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I like digging deep. I look at the market, economy, politics, demographics, sociology.”
Brad Neuman was in middle school when his mother introduced him to commodities trading. By the time he was in high school, he was teaching classmates about the history of investment banking. “I knew that after college I was going to come back to Manhattan to do finance from about the age of 13,” he said. Brad’s current role, director of market strategy at Alger, lets him do what he enjoys the most: looking at big picture issues that will shape the future of the economy and the stock market. He spends his time reading nonfiction of all kinds–he admits he hasn’t read a novel in 25 years. Along the way he has become an optimist, convinced that technological progress will make life better, especially for growth investors.
What kind of commodities did your mother trade?
She traded pork bellies, cotton, and soybeans. She was a stay-at-home mom, but she enjoyed trading. She basically made bets that the commodity price would not rise or fall too much. She made a decent amount of money for a few years but then when we were on a family vacation in Paris there was some kind of drought and she lost it all.
But that didn’t discourage your interest in investing?
No. Actually my mother inspired me to go into finance. She taught me the basics. I became obsessed with the stock market and financial instruments. In high school we were allowed to teach a class on a subject of our choice. One of my classmates translated Faust into a language it had not been translated into before. My subject was investment history: how we periodically go from liking mergers and letting companies get bigger to wanting to break them up again.
Most people in investing focus on individual securities. You look across the whole landscape. What’s the appeal?
I like digging deep. I look at the market, economy, politics, demographics, sociology. I enjoy coming up with a theory that unifies a bunch of trends that can move the needle for society.
Alger is a place where people do bottom-up research on stocks. How do you fit in?
In a number of ways. Our clients want to know about the stock market and the economy so I try to produce content that sparks conversations. I also try to provide context to our clients regarding our strategies, explaining what is going on in the environment that is potentially influencing portfolios. Finally, I work internally with our portfolio managers, who want to discuss things like interest rates and risk.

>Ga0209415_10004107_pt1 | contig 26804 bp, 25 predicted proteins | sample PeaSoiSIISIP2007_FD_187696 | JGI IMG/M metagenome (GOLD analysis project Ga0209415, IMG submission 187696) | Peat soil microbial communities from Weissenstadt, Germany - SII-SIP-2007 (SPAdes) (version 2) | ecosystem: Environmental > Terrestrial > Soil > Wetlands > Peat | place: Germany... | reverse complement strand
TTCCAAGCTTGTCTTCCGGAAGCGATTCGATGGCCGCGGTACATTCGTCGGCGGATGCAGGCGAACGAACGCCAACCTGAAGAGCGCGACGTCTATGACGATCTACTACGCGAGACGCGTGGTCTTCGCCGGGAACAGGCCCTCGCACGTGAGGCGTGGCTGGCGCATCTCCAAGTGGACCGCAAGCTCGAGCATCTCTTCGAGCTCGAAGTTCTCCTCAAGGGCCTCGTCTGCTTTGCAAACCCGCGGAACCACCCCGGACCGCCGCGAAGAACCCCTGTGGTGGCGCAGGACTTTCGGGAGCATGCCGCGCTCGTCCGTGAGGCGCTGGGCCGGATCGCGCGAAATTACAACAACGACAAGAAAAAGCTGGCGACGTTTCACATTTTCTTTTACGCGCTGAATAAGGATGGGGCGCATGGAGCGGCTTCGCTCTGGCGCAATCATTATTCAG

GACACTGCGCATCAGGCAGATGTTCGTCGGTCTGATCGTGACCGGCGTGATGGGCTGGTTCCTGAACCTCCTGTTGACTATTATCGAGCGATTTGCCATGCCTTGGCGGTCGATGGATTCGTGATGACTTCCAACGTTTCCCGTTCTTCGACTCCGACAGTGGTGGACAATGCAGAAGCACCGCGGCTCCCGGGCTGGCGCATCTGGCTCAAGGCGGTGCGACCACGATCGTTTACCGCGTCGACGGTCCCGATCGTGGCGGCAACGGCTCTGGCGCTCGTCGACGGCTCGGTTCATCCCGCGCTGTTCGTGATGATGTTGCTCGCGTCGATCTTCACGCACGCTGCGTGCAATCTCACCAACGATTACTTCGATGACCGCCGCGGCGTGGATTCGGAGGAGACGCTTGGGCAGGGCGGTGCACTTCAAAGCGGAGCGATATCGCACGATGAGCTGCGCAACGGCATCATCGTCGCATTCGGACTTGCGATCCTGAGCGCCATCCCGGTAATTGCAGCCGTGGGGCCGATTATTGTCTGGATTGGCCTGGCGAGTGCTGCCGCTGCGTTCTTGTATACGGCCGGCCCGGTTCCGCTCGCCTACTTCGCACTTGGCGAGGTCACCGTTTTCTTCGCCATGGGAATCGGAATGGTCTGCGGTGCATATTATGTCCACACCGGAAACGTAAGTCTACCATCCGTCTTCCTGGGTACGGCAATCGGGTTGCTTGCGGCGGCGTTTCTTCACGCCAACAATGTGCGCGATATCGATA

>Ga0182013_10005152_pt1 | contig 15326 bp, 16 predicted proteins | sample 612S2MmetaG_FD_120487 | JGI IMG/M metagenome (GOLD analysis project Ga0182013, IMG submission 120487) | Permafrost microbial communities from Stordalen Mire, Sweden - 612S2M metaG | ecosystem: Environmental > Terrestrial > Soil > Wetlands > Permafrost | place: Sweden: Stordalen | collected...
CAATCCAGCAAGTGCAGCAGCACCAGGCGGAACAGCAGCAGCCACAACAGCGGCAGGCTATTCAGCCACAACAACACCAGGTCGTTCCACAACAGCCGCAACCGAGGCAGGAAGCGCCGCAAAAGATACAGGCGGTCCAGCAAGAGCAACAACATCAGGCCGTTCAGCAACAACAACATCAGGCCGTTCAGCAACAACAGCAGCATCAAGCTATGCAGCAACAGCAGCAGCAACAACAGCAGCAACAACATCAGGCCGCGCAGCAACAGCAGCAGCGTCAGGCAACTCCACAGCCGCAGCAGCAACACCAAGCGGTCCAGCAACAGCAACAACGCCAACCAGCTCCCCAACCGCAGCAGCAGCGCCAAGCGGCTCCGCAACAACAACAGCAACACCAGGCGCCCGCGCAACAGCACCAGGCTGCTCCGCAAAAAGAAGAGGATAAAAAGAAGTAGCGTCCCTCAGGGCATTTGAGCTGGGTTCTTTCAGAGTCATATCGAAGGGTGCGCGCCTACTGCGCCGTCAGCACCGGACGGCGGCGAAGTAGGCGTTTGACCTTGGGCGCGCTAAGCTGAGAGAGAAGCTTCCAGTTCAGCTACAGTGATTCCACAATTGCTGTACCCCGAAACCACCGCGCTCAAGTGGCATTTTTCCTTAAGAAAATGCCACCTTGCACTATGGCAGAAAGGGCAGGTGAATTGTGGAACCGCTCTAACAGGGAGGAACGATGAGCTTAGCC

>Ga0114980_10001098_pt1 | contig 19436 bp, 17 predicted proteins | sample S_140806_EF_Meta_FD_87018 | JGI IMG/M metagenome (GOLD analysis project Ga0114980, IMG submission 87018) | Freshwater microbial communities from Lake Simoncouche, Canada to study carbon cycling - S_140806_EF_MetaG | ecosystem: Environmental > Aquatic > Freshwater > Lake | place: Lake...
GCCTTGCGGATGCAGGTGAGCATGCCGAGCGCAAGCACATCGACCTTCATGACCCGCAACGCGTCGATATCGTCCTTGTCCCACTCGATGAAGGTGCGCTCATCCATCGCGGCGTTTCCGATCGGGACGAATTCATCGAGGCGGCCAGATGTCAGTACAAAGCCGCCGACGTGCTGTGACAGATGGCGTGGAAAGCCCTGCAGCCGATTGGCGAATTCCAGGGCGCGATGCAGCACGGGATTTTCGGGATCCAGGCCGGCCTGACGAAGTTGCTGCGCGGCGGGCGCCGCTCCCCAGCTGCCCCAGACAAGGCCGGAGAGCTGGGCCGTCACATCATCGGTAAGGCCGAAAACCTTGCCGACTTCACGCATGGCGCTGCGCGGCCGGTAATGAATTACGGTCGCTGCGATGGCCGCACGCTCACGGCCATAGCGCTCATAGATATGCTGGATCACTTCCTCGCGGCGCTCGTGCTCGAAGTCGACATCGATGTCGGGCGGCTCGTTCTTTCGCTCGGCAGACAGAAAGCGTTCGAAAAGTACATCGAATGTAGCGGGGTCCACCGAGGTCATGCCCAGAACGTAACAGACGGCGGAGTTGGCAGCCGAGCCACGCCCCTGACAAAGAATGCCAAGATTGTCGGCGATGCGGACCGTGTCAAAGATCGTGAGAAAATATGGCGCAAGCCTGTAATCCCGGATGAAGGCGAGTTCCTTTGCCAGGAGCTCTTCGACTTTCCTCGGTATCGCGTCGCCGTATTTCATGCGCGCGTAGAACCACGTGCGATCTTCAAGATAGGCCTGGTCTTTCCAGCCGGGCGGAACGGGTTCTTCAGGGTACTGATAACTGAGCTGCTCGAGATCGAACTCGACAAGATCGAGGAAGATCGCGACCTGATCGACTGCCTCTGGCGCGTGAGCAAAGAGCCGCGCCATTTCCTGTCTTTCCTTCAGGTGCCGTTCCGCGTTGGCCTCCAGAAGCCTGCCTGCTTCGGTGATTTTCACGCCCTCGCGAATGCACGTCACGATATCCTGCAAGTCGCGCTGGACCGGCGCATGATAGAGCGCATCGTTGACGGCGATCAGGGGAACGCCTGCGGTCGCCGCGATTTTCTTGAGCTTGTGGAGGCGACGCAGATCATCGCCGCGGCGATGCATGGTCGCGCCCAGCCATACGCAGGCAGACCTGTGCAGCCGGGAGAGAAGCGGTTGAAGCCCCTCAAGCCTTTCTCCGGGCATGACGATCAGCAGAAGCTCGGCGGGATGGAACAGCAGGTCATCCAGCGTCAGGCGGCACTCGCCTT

It sounds as if you play a teaching role at the firm.
I like teaching. When I do presentations to investors, I do the equivalent of teaching a class. People have told me that I act like a professor. If I weren’t doing what I do, maybe I would be a teacher.
I am guessing you also do a great deal of reading.
You could know me as the person at the firm with a set of books on my desk. I read long form as well as short form. I read about investing, psychology, science, technology and philosophy. I am lucky because the firm lets me subscribe to academic journals like
The Journal of Portfolio Management.
Do you read anything that is not useful for work?
Nothing comes to mind. It’s all useful for what I do.
You write a lot about innovation and technological progress. Why is that so important?
I am a disciple of Ray Kurzweil. He is the head of engineering at Google and he is a futurist. His big idea is that most people believe in reversion to the mean so they expect growth to slow. He believes in the opposite: the acceleration of growth. Consider Moore’s Law, which shows that the number of computer chips on a transistor doubles every 24 months. The reality is you can find that in all areas of the economy. I think that concept is underappreciated by investors.
Connect the dots for us. What does this all mean for investing?
If innovation is really accelerating, it’s a headwind for value stocks because stocks that appear cheap may simply be the victims of change. The same force is a tailwind for growth stocks because those companies are the purveyors of change. Disruption is happening much faster than most people realize.
Has all this made you more optimistic?
This job has helped me become a lot more optimistic. The long arc of history says that things are getting better at an increasing rate, which means that the future will be very good in terms of output, technology, productivity, even leisure time.
Speaking of leisure time, what do you do in yours?
I am usually busy with my family – my wife and three children. I also play tennis every week. I ski. And I go boating. I was on a boat when I was three days old. My parents had an old boat. They used it like a houseboat. It never left the dock. My boat is only eight minutes from my house. Being on it helps my creativity and I like that it expands my mind.
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